Held in Istanbul under the highly symbolic title Between Continents the ISBSA 12 publication acknowledges the very first scientific underwater excavations in nautical archaeology that took place in Turkey at Cape Gelidonya and Yassıada as G. F. Bass recalled in his opening address, and the latest exceptional discoveries of the Yenikapı wrecks in Istanbul's Byzantine port. An entire section of the work is devoted to the latter discoveries. The duality implied in the title illustrates a major development in the discipline: the increasingly important role of wreck excavations on land, often as rescue operations, today stands alongside underwater excavations (recoveries and research). Indeed, from the ancient Greek wrecks of Place Jules-Verne in Marseille to the Byzantine wrecks of Yenikapı in Istanbul, land excavations have in recent years brought major contributions to nautical archaeology. This reflects the maturity of the discipline and better standing of ship archaeology which is no longer confined to the single field of activity of underwater archaeology.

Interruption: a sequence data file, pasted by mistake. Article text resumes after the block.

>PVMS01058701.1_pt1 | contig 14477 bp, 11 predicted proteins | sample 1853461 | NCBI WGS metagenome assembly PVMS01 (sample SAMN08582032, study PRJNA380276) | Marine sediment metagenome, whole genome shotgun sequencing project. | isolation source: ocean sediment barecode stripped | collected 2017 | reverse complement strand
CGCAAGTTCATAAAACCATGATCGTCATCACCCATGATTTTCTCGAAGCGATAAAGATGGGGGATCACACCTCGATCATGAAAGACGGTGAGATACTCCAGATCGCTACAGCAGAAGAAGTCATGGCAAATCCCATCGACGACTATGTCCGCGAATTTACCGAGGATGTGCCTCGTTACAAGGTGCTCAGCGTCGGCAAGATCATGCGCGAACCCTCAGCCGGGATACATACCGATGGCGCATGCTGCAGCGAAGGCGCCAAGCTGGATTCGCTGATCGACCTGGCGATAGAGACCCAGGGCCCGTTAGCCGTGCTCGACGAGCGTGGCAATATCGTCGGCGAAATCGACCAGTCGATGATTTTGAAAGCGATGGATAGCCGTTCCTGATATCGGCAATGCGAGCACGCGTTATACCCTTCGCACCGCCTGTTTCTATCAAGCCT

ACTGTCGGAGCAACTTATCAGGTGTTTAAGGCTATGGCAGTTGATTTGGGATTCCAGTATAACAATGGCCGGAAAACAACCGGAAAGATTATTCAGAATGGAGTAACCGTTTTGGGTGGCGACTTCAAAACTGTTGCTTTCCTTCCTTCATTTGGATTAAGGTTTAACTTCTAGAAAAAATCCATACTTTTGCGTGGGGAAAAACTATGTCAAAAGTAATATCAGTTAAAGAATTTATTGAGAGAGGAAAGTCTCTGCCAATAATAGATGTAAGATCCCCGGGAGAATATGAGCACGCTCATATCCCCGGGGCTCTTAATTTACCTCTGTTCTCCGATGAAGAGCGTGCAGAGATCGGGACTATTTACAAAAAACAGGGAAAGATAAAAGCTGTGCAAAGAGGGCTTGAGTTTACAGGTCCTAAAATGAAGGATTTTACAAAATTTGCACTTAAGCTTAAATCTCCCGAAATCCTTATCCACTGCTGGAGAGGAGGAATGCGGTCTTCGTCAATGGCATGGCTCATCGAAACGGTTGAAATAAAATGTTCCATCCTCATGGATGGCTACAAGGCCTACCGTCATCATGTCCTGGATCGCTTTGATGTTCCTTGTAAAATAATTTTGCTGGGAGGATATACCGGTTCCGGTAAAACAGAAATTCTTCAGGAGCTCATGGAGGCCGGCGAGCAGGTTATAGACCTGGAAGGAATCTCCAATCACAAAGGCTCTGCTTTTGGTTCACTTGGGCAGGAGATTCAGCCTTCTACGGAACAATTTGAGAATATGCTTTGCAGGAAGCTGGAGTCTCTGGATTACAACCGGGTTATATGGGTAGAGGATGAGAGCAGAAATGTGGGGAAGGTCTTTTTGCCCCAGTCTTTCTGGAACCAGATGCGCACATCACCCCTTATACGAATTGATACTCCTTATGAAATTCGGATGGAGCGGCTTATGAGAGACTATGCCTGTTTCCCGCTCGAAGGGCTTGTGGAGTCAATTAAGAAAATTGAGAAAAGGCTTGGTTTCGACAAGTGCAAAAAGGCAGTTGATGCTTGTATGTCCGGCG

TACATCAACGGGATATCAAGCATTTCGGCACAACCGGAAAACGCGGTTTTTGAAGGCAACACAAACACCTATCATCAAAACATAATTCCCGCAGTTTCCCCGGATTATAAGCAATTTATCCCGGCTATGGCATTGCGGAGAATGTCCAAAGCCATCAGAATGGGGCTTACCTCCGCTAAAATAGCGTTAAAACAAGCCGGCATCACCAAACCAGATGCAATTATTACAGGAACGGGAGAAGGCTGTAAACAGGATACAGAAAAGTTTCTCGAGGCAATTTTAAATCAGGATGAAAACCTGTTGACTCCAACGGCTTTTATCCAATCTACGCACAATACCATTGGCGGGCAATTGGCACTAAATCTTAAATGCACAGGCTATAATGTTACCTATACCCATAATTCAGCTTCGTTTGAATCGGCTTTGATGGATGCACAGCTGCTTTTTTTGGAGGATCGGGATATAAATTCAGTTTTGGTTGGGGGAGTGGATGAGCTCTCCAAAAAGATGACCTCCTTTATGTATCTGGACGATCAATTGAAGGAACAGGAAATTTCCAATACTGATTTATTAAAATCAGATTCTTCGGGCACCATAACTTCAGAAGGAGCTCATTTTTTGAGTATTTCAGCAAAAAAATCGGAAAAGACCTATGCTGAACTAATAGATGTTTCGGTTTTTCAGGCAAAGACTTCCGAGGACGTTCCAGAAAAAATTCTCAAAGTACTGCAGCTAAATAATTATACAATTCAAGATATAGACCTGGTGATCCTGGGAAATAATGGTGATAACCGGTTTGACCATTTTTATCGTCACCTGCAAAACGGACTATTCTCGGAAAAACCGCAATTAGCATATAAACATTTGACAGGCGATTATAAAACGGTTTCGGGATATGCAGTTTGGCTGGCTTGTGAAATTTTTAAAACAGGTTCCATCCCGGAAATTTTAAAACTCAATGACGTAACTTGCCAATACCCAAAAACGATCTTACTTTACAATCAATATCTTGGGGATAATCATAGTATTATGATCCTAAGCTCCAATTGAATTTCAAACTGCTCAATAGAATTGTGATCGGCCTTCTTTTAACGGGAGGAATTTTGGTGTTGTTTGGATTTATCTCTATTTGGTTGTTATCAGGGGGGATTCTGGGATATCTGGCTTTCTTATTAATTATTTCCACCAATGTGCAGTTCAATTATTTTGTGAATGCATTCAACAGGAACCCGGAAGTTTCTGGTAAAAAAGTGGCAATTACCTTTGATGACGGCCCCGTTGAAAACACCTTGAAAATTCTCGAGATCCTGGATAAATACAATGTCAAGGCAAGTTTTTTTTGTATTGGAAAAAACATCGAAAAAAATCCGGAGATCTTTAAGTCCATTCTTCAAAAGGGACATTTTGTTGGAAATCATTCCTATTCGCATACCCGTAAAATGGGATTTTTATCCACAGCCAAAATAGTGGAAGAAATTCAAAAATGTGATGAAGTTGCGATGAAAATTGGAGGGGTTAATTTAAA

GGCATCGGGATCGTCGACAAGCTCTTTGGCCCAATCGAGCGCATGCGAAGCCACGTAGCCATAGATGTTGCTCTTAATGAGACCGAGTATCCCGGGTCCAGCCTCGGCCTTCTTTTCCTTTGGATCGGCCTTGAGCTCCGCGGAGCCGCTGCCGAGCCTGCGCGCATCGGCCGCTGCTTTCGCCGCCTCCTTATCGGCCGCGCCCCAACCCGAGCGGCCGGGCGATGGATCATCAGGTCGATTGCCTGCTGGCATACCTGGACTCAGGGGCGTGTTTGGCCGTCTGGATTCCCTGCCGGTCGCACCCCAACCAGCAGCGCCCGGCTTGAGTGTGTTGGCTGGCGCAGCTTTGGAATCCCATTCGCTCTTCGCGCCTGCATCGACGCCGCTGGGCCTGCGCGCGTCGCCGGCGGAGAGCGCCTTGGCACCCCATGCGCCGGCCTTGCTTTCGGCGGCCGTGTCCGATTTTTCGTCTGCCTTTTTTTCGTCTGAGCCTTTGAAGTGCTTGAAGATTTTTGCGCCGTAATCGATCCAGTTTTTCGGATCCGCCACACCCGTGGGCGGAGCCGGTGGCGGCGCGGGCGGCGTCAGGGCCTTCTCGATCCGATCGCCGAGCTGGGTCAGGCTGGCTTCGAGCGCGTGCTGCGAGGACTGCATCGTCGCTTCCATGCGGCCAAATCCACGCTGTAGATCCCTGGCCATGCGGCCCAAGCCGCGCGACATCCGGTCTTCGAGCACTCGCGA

The Proceedings are divided into eight sections. The first includes papers concerning current research in the Mediterranean: from an underwater survey of the maritime heritage on the coast of Kaş (G. and A. Varinlioğlu Denel) to the study of modern wrecks such as the 16th-century wreck of the island of Mljet in Croatia (I. Mihajlović, I. Miholjek and M. Pešić) and that of Akko I in Israel (D. Cvikel). The concept of ‘Mediterranean’ is taken here in a broad sense as one of the papers concerns the Red Sea and the remains of Pharaonic ships (c.2000 BC) from Ayn Sukhna (P. Pomey). Discussion of vessels of the Bronze Age and Early Iron Age is dominant in this section and several discoveries are of great interest for the early history of ship architecture. Besides the ship remains from Ayn Sukhna, which illuminate our knowledge of the construction of seagoing vessels and the organization of maritime expeditions to Sinai at the time of the Middle Kingdom, there is a report of the discovery, still on land, at Mitrou in Greece, of a boat dated c.1900 BC derived from an expanded logboat (A. van de Moortel). The hope is that the excavation of the Phoenician shipwreck from the end of the 7th century BC at Bajo de la Campana, Spain (M. E. Polzer) can provide new data on Phoenician ship construction that remains little known despite its considerable importance. If the analysis of the hull remains of the Kızılburun ‘column wreck’ (J. D. Littlefield) shows no fundamental difference from the construction of other merchant ships from the same time (late 1st c. BC), the study of the wreck Tantura E, Israel, dated between the 7th and 9th century AD (E. Israeli, Y. Kahanov), reconfirms the importance of the Dor site in the study of naval architecture at the end of Antiquity and the beginning of the Byzantine period, having a construction based on frames in the local early Islamic period.